The benefit of the combination in controlling tumour progression was confirmed in three disease relevant orthotopic OC-PDXs (Fig. 2) that mimic human disease with dissemination occurring in the mouse peritoneal cavity [7]. Cediranib addition prolonged the lifespan of mice bearing the platinum/olaparib-responsive MNHOC8 (Fig. 2A) lacking BRCA1 expression (Additional file 1: Fig. S3) and most importantly the olaparib-resistant MNHOC506 and MNHOC22 (Fig. 2B, C). Analysis at 4 week of treatment, highlighted the need of both drugs controlling ascites formation and tumour dissemination (Fig. 2, right panels), resulting in survival increase. Tumour regrowth at therapy discontinuation (Additional file 1: Fig. S12) suggests that sustained treatment is required to maximise prolonged tumour control. Collectively these data suggest that PARPi and VEGFi target complementary mechanisms to reduce tumour and that continuous therapy may be clinically important to restrain tumour progression.

In summary, we show that the addition of cediranib enhances the antitumor efficacy of olaparib in both olaparib-sensitive and olaparib-resistant OCs. Pre-clinical activity was not associated with a mechanism priming response to cediranib or olaparib. Rather the agents appear to be complementary, with olaparib impacting DNA repair and cediranib modulating tumour vasculature, to increase response across the entire OC-PDXs panel. Our extensive experimental in vivo efficacy data reproduce clinical observations, while our comprehensive mechanistic analysis suggests the combination effect is largely driven by targeting independent mechanisms, rather than inducing specific changes that prime response to a partner drug.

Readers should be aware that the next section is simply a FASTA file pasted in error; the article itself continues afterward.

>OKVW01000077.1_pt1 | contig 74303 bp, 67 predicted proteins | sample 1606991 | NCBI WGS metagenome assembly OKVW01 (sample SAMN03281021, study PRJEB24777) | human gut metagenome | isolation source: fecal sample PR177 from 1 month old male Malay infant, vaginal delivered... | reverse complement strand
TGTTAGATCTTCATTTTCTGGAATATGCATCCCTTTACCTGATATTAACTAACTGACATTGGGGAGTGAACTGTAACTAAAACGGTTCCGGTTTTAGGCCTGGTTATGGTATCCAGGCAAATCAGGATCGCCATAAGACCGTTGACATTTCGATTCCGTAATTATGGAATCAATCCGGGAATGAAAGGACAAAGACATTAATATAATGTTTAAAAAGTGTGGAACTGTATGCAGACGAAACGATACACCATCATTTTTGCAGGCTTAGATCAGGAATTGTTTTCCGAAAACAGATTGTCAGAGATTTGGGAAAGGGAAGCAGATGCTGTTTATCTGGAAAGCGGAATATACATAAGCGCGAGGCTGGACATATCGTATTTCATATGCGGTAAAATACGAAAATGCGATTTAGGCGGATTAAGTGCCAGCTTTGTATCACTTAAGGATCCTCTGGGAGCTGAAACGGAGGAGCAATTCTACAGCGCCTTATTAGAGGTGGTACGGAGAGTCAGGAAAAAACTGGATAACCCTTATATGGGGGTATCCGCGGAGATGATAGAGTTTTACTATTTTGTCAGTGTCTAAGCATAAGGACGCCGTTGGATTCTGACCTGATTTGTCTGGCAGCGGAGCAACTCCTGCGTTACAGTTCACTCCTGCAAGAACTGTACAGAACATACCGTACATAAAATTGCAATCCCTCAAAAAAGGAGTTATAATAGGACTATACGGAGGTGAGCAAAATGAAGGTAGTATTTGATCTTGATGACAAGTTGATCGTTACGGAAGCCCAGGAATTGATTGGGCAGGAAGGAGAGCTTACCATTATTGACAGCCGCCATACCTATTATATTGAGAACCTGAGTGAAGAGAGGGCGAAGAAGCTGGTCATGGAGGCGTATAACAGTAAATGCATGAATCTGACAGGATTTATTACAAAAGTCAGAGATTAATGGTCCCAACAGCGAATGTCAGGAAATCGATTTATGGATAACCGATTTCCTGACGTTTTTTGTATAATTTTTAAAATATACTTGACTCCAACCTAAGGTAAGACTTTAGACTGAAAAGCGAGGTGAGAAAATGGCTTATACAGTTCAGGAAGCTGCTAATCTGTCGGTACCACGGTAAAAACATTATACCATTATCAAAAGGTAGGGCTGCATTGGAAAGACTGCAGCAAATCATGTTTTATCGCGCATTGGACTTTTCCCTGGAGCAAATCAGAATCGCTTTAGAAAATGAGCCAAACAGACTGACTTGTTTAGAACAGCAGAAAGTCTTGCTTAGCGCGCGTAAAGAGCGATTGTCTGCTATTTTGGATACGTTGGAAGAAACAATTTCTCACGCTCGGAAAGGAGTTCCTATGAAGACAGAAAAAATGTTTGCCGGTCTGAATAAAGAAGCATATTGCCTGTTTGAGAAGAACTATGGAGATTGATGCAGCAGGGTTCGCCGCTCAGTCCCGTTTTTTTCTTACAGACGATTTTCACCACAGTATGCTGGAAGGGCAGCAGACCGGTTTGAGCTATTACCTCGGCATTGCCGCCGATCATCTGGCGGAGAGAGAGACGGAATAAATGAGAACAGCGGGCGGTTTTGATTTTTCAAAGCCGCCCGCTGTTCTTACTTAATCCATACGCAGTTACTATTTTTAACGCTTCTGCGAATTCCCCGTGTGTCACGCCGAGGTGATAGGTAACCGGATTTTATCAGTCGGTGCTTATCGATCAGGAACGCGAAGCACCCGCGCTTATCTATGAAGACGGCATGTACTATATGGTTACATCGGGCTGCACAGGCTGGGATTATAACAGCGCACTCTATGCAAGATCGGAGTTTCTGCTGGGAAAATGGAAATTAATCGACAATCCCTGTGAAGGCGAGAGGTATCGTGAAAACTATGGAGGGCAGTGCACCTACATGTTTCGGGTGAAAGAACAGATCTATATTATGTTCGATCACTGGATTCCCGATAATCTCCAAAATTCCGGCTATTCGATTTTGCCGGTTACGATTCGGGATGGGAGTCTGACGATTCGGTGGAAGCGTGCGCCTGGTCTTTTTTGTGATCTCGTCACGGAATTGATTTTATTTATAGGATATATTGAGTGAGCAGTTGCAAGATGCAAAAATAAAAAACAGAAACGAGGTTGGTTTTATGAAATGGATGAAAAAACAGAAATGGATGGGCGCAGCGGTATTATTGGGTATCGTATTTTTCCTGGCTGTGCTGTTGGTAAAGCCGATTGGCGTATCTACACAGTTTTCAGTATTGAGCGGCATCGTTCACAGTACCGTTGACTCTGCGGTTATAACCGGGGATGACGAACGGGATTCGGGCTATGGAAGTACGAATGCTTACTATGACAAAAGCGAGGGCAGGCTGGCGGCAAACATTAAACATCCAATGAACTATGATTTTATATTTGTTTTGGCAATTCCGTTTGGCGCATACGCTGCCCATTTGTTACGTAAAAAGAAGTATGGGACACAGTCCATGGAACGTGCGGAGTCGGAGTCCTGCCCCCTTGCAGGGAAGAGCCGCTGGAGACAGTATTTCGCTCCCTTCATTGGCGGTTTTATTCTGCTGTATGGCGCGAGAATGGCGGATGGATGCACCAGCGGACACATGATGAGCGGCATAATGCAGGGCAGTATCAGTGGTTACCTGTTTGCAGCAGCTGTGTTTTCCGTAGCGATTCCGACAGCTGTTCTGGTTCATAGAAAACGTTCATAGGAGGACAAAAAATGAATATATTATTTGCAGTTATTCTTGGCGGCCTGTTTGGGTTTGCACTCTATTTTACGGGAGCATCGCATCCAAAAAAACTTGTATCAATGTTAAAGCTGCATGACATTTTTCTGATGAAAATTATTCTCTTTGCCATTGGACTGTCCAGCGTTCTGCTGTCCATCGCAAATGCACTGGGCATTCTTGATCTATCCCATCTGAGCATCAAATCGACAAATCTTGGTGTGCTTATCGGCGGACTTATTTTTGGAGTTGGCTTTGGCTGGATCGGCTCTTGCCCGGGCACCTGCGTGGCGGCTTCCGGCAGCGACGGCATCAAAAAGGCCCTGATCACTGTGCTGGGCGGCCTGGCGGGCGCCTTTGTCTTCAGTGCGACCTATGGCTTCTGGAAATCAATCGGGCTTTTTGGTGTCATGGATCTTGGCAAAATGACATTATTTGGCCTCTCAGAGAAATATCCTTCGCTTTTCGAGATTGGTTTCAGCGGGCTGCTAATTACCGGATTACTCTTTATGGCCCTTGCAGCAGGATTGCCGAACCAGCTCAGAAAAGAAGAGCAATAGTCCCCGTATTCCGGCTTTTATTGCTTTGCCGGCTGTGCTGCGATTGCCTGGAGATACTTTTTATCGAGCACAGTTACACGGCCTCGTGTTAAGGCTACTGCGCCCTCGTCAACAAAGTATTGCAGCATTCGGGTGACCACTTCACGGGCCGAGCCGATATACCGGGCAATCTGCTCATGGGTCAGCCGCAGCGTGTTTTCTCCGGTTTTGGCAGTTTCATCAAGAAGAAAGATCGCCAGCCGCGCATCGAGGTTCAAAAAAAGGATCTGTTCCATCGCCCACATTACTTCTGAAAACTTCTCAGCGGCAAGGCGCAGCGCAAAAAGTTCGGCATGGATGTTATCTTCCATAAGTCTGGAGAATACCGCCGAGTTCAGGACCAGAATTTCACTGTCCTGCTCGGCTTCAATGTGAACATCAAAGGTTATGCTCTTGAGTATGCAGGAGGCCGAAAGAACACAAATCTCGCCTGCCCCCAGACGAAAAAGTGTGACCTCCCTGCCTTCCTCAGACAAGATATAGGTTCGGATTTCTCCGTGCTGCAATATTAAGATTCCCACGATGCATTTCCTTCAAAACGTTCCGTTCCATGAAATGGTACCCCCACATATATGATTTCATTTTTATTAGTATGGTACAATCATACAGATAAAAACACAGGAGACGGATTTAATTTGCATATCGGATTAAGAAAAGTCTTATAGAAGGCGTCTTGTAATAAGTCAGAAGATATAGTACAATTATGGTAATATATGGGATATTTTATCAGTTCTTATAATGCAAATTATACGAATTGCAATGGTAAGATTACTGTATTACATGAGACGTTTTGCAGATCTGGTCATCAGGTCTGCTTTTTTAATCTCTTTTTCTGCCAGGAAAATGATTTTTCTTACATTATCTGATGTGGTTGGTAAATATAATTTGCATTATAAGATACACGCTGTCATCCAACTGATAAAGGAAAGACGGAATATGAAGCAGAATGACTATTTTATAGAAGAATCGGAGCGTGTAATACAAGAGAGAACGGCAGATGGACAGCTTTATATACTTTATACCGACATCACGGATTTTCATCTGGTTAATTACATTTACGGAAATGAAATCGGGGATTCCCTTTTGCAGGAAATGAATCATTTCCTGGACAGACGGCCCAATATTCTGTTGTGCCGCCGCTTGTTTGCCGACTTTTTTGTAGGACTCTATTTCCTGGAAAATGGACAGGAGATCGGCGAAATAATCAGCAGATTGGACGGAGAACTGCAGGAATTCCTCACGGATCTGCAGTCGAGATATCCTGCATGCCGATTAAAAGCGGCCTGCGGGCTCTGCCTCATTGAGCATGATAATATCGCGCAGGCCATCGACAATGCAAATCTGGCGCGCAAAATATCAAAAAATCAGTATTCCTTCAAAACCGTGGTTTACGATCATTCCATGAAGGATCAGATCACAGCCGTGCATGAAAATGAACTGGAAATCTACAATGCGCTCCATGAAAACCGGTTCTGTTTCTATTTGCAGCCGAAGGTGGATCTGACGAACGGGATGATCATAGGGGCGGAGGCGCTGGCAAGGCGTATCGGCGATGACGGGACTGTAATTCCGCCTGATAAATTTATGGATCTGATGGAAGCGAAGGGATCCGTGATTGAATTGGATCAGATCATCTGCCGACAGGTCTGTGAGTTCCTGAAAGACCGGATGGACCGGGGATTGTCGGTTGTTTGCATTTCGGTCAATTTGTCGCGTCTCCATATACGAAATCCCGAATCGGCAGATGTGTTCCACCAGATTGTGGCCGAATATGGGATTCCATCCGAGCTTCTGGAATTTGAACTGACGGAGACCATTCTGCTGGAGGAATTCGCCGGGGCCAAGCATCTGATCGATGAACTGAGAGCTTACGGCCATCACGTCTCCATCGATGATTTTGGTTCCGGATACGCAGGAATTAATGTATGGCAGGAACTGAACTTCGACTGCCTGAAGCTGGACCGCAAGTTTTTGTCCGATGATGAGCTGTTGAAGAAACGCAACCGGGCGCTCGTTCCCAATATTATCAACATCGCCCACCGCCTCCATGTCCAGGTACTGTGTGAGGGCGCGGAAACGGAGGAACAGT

Availability of data and materials

Data supporting the findings of this study are available within the article and Additional Files. The datasets generated during the current study are available from the corresponding author on reasonable request and with permission of AstraZeneca.

Abbreviations

CED:

Cediranib

cKIT:

KIT proto-oncogene, mast/stem cell growth factor receptor

DDP:

Cis-diaminedichloroplatinum, cisplatin

HRD:

Homologous recombination deficiency

HRR:

Homologous recombination repair

IHC:

Immunohistochemistry

ILS:

Increment of lifespan

OC:

Ovarian cancer

OC-PDX:

Patient-derived ovarian cancer xenograft

OLA:

Olaparib

PARP:

Poly ADP-ribose polymerase

PARPi:

Poly ADP-ribose polymerase inhibitor

PDGFR:

Platelet-derived growth factor receptor

PK:

Pharmacokinetics

QD:

quaque die, Once a day

RTK:

Receptor tyrosine kinase

VEGF:

Vascular endothelial growth factor

VEGFR:

Vascular endothelial growth factor receptor

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Acknowledgements

We thank Michela Lupia and Alessandra Decio for technical assistance, Luca Porcu for statistical analysis support and acknowledge Mark O’Connor, Gemma Jones, Maria Udriste and David Cochrane for their useful discussions and technical input.

Funding

Partially supported by AIRC IG 23520 to RG, AIRC IG 19797 to GD, AIRC IG21320 to UC.

Author information

Affiliations

Authors

Contributions

FB, STB, MRB, RG conceived and designed the study; FB, AA, SCW, ARM performed the in vivo studies; FB, MR sample preparations; MAT Fluidigm analysis; GD, FGuf promoter methylation PCR; LM, SA immunohistochemistry; AG in vitro studies; JU pharmacodynamic analysis on in vivo studies; FGua, PO analyzed RNAseq data; MMH designed and oversaw OV2022 studies; UC provided selected cell lines; EL input on DDR protein modulation studies; MRB, CG supervised the experimental work; IFN, STB, MRB, RG wrote the manuscript with input from all the authors. All authors read and approved the final manuscript.